The IDF might also indulge a first-of-its-kind military breakthrough, flying skunks - Blackhawk helicopters that will drive rioters away from above. The main objective is to prevent the spread of lethal violence, which could lead operatives in Gaza to be inspired by events on the West Bank and launch rocket attacks on Israel's south.
Though signs in the field do not point to a scenario of widespread conflict, Israel's political-security leadership is ordering that these extensive preparations be carried out. Intelligence indicates that Palestinian mobilization via social networks does not point to readiness to engage in violent battle. Whatever it says in advance of events, intelligence reports will mean nothing if a "drunken brawl" in the field spins out of control. "I evaluate conditions in the field optimistically, but prepare as a pessimist," reflected one top police officer.
An IDF major general who has rich intelligence experience chimed in: "This appears to be the first time that security officials are manifestly acting on drastic working assumptions, in full knowledge that they are more severe than the contents of intelligence reports."
For example, intelligence officials have no evidence suggesting that members of the Palestinian security apparatus, which maintains close relations with Israel, will join demonstrators en route to the Temple Mount, or will spurn orders from Mahmoud Abbas calling on them to stop terror attacks. Nonetheless, erring on the side of caution, Israeli security officials are assuming that these Palestinian forces will rally with the protesting masses.
An illustration of what might happen appeared a week ago, in the siege on Israel's embassy in Cairo. A few days before this incident, Israeli security officers who have the closest ties to Egypt's army estimated that despite the weakness of the ruling military council, there would not be a worsening of relations with Egypt until a new president is elected in that country, apparently in early 2012. The inaction of Egypt's security forces at the time of the siege until the evacuation, surprised - and, of course, disappointed - Israel's foremost experts.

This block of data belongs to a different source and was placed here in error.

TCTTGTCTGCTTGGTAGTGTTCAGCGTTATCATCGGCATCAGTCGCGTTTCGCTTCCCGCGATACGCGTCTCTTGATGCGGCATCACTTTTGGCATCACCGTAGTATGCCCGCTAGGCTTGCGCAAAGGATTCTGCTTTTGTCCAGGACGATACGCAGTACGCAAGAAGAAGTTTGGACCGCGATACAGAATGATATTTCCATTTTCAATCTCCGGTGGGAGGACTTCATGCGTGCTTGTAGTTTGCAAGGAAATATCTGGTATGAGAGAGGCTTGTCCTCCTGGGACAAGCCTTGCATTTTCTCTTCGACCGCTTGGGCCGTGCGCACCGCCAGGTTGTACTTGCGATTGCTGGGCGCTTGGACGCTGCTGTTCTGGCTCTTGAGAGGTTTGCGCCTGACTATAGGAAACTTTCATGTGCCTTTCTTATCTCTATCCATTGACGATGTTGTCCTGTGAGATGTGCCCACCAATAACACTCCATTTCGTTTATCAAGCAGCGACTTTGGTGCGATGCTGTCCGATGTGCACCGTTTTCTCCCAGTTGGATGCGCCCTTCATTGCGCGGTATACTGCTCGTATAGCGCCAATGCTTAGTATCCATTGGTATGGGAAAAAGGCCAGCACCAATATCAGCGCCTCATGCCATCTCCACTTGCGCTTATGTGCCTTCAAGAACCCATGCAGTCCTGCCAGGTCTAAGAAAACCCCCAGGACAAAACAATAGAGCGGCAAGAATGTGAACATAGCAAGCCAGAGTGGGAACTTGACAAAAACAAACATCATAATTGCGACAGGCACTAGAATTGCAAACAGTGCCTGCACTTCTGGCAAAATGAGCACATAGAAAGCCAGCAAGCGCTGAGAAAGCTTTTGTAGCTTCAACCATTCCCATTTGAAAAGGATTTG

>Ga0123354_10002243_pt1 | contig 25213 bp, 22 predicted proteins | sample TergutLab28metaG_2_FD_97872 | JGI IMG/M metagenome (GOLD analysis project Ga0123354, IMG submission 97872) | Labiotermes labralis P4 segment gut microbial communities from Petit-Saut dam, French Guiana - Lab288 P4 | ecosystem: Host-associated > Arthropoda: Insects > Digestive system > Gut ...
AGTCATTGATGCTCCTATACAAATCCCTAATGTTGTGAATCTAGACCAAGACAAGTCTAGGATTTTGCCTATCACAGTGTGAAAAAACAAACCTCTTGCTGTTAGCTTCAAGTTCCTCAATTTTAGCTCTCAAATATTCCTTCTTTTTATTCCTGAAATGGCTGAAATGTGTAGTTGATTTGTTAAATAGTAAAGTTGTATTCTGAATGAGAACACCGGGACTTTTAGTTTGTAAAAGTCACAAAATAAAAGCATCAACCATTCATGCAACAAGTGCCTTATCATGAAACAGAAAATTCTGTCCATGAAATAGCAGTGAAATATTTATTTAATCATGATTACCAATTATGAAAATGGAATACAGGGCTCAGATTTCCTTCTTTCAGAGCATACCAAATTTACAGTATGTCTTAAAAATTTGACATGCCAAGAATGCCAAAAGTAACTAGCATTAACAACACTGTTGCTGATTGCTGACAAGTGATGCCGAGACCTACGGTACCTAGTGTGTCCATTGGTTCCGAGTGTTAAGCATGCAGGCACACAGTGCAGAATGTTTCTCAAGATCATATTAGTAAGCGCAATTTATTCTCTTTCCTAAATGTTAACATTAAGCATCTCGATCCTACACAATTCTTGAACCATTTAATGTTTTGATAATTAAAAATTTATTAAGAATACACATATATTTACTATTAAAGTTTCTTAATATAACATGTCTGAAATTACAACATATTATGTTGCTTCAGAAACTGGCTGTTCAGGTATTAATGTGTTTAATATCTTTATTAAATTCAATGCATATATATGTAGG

Last week, Defense Minister Ehud Barak took exception to remarks made by GOC Home Front Command Eyal Eisenberg regarding the likelihood of a total regional war. Eisenberg subsequently qualified that his reference to "total" war applied to terror directed against civilian populations. When he served as the head of IDF intelligence in the 1980s, Barak, who wore a red paratrooper's beret, was accused by a minister (Gideon Patt ) of telling "Little Red Riding Hood" stories to the government; whether they are exaggerated or not, when his turn comes to haggling about the defense budget, Barak and his associates will find evaluations of the sort Eisenberg voiced to be extremely useful.
In effect, Eisenberg expressed in public a concern which first came to the fore 11 years ago, in October 2000, when the Barak government failed to carry out a large operation in response to the kidnapping of three IDF soldiers at Har Dov ("Shaba Farms" ), due to fears of a conflagration that would spread to hostile Syria, Jordan (burdened by its Palestinian majority ) and even to Egypt, where Mubarak would find it difficult to stand aside.
Some IDF officers go as far as to say that circumstances now resemble those of May 1967, when the noose appeared to close around Israel, with a weak Jordan pressured by forces stronger than itself, and which displayed rank hostility to Israel.
Learning the lessons
At first glance, the need for intelligence evaluations that stress Doomsday scenarios, as opposed to those that stress optimistic possibilities, is self-evident. The real challenge is to identify breaking points, circumstances in which resolute responses would be required; there are never unequivocal intelligence evaluations that convey news of immediate threats.